Here’s a telling sign of growing e-reader market: Since April 1st, Amazon has sold five e-books for every one paper book.
One reason for the e-book success is the release of Amazon’s newest and cheapest Kindle, which was introduced in April. And though e-books only account for 14% of all books sold, the New York Times reports that the e-book business is slated to keep getting bigger. According to the Times, e-book sales in March hit $69 million, an increase of 146% from 2010. Meanwhile, paperback sales decreased nearly 8%.
We predict that e-book sales will only grow more once more e-readers or tablets are introduced to the market — including Amazon’s android tablet, which is scheduled for release later this year. Amazon’s not the only retailer who will benefit from this trend — large publishers and smaller independent houses alike are digitizing books, especially older titles that can’t easily be found elsewhere.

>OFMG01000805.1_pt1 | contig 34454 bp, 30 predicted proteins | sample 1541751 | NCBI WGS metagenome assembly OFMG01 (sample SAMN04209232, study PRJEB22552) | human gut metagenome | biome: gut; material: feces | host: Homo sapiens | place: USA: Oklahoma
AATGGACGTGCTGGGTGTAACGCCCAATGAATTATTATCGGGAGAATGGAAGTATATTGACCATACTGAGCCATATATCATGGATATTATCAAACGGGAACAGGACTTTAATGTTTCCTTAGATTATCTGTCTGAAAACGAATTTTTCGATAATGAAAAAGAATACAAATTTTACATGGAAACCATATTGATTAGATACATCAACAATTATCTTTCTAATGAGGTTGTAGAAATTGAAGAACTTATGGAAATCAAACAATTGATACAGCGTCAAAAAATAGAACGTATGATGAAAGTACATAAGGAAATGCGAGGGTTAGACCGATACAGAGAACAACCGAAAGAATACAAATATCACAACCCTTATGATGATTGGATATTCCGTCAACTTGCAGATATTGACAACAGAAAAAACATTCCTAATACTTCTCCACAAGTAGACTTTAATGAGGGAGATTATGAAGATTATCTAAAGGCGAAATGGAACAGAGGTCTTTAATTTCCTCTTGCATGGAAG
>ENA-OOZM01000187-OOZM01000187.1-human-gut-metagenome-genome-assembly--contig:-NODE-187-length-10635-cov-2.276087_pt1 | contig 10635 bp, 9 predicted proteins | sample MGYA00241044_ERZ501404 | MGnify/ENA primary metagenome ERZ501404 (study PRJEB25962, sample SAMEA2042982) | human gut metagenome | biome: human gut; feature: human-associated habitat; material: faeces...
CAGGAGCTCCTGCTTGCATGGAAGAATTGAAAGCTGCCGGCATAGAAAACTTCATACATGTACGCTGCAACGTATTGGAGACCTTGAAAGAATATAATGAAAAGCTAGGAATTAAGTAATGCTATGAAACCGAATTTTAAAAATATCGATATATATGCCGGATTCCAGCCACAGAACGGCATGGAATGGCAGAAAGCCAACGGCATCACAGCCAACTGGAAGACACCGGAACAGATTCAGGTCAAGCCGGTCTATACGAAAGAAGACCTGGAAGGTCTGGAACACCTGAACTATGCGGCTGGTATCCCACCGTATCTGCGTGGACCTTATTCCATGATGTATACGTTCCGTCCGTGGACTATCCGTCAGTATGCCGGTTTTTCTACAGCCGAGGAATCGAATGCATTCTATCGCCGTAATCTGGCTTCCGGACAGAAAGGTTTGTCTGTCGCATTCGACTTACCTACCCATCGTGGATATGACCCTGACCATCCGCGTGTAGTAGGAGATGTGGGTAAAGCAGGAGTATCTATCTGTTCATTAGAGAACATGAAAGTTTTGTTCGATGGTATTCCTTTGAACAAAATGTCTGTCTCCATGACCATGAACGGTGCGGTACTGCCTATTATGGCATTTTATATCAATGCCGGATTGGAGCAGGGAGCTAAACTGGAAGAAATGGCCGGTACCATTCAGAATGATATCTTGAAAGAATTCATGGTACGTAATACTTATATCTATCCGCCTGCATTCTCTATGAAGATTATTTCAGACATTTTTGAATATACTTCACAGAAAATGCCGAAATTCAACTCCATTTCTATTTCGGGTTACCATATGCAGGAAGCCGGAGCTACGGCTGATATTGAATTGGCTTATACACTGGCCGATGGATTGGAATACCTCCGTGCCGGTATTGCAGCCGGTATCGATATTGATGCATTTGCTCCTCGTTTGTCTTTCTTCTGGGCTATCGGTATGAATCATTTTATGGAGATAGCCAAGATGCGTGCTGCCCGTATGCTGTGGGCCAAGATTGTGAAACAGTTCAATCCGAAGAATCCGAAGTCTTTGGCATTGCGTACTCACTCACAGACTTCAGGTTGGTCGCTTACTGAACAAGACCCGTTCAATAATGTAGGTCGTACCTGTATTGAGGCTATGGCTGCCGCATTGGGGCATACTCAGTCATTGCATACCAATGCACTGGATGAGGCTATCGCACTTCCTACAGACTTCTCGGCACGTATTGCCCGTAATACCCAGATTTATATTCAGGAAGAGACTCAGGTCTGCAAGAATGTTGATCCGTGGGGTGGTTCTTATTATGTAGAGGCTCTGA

But not all experts agree that e-books are a good move for the publishing industry, according to the Times:
“They’re taking print sales away from others while their own devices are taking print sales away from them,” said Mike Shatzkin, chief executive of the Idea Logical Company, which advises book publishers on digital change. “That’s the real import of those numbers. It’s one more nail in the coffin of brick and mortar stores.”